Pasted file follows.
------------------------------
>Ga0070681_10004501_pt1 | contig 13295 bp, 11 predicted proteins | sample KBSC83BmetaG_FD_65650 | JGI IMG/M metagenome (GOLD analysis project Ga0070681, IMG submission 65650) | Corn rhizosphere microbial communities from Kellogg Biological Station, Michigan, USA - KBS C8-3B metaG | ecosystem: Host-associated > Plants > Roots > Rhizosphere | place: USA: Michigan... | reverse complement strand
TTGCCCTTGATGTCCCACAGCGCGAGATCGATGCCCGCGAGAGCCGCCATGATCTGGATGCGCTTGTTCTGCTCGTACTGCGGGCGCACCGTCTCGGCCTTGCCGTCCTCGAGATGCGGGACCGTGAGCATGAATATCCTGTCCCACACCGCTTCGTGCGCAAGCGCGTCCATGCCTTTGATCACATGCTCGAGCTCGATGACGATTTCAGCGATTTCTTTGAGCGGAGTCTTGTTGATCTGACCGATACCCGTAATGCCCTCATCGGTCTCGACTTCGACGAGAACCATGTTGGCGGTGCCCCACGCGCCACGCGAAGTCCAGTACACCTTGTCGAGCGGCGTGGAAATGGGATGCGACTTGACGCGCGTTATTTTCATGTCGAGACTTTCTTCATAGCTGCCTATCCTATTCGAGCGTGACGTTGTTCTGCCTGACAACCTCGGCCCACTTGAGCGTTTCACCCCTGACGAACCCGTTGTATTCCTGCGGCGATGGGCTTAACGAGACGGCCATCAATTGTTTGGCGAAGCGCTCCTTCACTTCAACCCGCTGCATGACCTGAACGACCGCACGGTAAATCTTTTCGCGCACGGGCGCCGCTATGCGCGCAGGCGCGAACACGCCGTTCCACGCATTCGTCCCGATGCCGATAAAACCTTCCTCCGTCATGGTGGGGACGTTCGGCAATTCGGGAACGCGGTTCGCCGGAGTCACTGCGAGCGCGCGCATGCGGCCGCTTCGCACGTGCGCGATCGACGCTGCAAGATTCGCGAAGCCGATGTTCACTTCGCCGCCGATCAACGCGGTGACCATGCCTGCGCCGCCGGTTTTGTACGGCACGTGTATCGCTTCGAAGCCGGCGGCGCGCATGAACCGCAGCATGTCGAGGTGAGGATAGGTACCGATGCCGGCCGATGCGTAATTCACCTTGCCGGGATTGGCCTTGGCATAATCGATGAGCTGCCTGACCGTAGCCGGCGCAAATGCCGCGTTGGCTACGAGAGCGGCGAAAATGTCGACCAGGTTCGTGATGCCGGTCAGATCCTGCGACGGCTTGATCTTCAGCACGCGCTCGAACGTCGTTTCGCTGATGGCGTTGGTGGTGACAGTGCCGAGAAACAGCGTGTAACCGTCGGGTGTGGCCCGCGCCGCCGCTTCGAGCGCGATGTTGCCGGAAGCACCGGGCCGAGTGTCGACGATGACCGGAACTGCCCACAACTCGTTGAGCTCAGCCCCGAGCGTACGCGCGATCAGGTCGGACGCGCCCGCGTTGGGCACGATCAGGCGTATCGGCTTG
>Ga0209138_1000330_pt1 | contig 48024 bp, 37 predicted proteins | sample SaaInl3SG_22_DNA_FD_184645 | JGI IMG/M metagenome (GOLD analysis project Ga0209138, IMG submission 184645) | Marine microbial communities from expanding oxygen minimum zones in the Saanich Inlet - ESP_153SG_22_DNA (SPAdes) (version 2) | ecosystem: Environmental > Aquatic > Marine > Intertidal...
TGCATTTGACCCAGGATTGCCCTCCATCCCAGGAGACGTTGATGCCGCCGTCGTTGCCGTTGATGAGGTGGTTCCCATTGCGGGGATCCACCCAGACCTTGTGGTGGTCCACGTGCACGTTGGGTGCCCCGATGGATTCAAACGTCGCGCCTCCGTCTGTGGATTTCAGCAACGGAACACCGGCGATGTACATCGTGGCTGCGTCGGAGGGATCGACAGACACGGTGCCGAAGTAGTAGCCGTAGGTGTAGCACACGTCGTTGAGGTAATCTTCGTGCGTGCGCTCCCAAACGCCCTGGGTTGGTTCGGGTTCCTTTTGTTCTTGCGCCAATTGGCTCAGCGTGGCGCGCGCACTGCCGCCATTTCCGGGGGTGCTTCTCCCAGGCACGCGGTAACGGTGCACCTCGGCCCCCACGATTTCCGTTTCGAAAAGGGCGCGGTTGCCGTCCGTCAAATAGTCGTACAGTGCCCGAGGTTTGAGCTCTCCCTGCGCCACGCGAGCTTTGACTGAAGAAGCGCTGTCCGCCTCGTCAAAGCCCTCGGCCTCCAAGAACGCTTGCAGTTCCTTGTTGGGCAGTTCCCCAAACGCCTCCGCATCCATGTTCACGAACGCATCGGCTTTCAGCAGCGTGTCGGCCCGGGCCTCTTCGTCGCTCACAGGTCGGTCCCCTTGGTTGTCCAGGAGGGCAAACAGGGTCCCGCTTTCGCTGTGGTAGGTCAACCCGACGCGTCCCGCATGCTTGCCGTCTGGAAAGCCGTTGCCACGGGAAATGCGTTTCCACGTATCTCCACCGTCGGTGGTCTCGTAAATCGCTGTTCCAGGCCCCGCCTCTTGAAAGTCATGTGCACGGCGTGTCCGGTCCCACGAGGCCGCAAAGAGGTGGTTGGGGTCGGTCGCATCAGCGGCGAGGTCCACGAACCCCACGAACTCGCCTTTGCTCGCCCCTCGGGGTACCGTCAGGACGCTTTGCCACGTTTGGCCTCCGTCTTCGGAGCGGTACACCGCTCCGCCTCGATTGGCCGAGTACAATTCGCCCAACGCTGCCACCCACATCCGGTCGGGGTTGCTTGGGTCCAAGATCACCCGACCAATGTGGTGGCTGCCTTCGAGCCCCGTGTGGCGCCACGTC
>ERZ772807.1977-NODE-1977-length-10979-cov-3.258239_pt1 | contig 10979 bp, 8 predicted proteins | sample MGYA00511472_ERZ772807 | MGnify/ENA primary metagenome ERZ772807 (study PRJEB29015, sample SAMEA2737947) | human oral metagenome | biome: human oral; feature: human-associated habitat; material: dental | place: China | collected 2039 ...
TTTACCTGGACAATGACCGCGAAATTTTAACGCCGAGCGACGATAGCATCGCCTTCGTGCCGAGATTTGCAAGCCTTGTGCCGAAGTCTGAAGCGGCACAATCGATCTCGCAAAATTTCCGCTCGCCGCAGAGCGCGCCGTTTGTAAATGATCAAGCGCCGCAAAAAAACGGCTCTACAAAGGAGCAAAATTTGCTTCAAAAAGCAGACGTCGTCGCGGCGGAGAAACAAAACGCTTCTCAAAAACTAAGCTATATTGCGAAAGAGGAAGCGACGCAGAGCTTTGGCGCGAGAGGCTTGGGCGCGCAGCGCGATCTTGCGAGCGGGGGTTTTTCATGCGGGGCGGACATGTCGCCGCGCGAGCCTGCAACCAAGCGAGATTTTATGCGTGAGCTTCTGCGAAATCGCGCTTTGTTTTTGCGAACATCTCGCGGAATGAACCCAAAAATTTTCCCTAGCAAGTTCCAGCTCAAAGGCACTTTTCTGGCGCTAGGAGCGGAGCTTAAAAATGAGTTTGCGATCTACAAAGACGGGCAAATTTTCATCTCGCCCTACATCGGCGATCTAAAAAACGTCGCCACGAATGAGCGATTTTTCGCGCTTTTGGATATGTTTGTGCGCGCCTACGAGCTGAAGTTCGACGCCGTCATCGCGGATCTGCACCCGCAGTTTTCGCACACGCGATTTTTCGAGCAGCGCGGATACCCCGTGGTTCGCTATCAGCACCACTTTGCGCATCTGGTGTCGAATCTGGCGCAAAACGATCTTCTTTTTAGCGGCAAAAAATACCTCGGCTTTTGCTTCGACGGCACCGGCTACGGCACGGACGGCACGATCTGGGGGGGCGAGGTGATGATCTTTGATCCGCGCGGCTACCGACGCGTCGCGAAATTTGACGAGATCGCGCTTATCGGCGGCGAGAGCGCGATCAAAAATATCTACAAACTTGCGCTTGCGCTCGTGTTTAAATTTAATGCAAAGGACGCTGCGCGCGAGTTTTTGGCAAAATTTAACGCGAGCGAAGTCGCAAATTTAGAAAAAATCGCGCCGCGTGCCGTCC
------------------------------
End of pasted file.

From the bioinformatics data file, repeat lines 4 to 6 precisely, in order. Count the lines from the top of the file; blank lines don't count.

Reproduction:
TGCATTTGACCCAGGATTGCCCTCCATCCCAGGAGACGTTGATGCCGCCGTCGTTGCCGTTGATGAGGTGGTTCCCATTGCGGGGATCCACCCAGACCTTGTGGTGGTCCACGTGCACGTTGGGTGCCCCGATGGATTCAAACGTCGCGCCTCCGTCTGTGGATTTCAGCAACGGAACACCGGCGATGTACATCGTGGCTGCGTCGGAGGGATCGACAGACACGGTGCCGAAGTAGTAGCCGTAGGTGTAGCACACGTCGTTGAGGTAATCTTCGTGCGTGCGCTCCCAAACGCCCTGGGTTGGTTCGGGTTCCTTTTGTTCTTGCGCCAATTGGCTCAGCGTGGCGCGCGCACTGCCGCCATTTCCGGGGGTGCTTCTCCCAGGCACGCGGTAACGGTGCACCTCGGCCCCCACGATTTCCGTTTCGAAAAGGGCGCGGTTGCCGTCCGTCAAATAGTCGTACAGTGCCCGAGGTTTGAGCTCTCCCTGCGCCACGCGAGCTTTGACTGAAGAAGCGCTGTCCGCCTCGTCAAAGCCCTCGGCCTCCAAGAACGCTTGCAGTTCCTTGTTGGGCAGTTCCCCAAACGCCTCCGCATCCATGTTCACGAACGCATCGGCTTTCAGCAGCGTGTCGGCCCGGGCCTCTTCGTCGCTCACAGGTCGGTCCCCTTGGTTGTCCAGGAGGGCAAACAGGGTCCCGCTTTCGCTGTGGTAGGTCAACCCGACGCGTCCCGCATGCTTGCCGTCTGGAAAGCCGTTGCCACGGGAAATGCGTTTCCACGTATCTCCACCGTCGGTGGTCTCGTAAATCGCTGTTCCAGGCCCCGCCTCTTGAAAGTCATGTGCACGGCGTGTCCGGTCCCACGAGGCCGCAAAGAGGTGGTTGGGGTCGGTCGCATCAGCGGCGAGGTCCACGAACCCCACGAACTCGCCTTTGCTCGCCCCTCGGGGTACCGTCAGGACGCTTTGCCACGTTTGGCCTCCGTCTTCGGAGCGGTACACCGCTCCGCCTCGATTGGCCGAGTACAATTCGCCCAACGCTGCCACCCACATCCGGTCGGGGTTGCTTGGGTCCAAGATCACCCGACCAATGTGGTGGCTGCCTTCGAGCCCCGTGTGGCGCCACGTC
>ERZ772807.1977-NODE-1977-length-10979-cov-3.258239_pt1 | contig 10979 bp, 8 predicted proteins | sample MGYA00511472_ERZ772807 | MGnify/ENA primary metagenome ERZ772807 (study PRJEB29015, sample SAMEA2737947) | human oral metagenome | biome: human oral; feature: human-associated habitat; material: dental | place: China | collected 2039 ...
TTTACCTGGACAATGACCGCGAAATTTTAACGCCGAGCGACGATAGCATCGCCTTCGTGCCGAGATTTGCAAGCCTTGTGCCGAAGTCTGAAGCGGCACAATCGATCTCGCAAAATTTCCGCTCGCCGCAGAGCGCGCCGTTTGTAAATGATCAAGCGCCGCAAAAAAACGGCTCTACAAAGGAGCAAAATTTGCTTCAAAAAGCAGACGTCGTCGCGGCGGAGAAACAAAACGCTTCTCAAAAACTAAGCTATATTGCGAAAGAGGAAGCGACGCAGAGCTTTGGCGCGAGAGGCTTGGGCGCGCAGCGCGATCTTGCGAGCGGGGGTTTTTCATGCGGGGCGGACATGTCGCCGCGCGAGCCTGCAACCAAGCGAGATTTTATGCGTGAGCTTCTGCGAAATCGCGCTTTGTTTTTGCGAACATCTCGCGGAATGAACCCAAAAATTTTCCCTAGCAAGTTCCAGCTCAAAGGCACTTTTCTGGCGCTAGGAGCGGAGCTTAAAAATGAGTTTGCGATCTACAAAGACGGGCAAATTTTCATCTCGCCCTACATCGGCGATCTAAAAAACGTCGCCACGAATGAGCGATTTTTCGCGCTTTTGGATATGTTTGTGCGCGCCTACGAGCTGAAGTTCGACGCCGTCATCGCGGATCTGCACCCGCAGTTTTCGCACACGCGATTTTTCGAGCAGCGCGGATACCCCGTGGTTCGCTATCAGCACCACTTTGCGCATCTGGTGTCGAATCTGGCGCAAAACGATCTTCTTTTTAGCGGCAAAAAATACCTCGGCTTTTGCTTCGACGGCACCGGCTACGGCACGGACGGCACGATCTGGGGGGGCGAGGTGATGATCTTTGATCCGCGCGGCTACCGACGCGTCGCGAAATTTGACGAGATCGCGCTTATCGGCGGCGAGAGCGCGATCAAAAATATCTACAAACTTGCGCTTGCGCTCGTGTTTAAATTTAATGCAAAGGACGCTGCGCGCGAGTTTTTGGCAAAATTTAACGCGAGCGAAGTCGCAAATTTAGAAAAAATCGCGCCGCGTGCCGTCC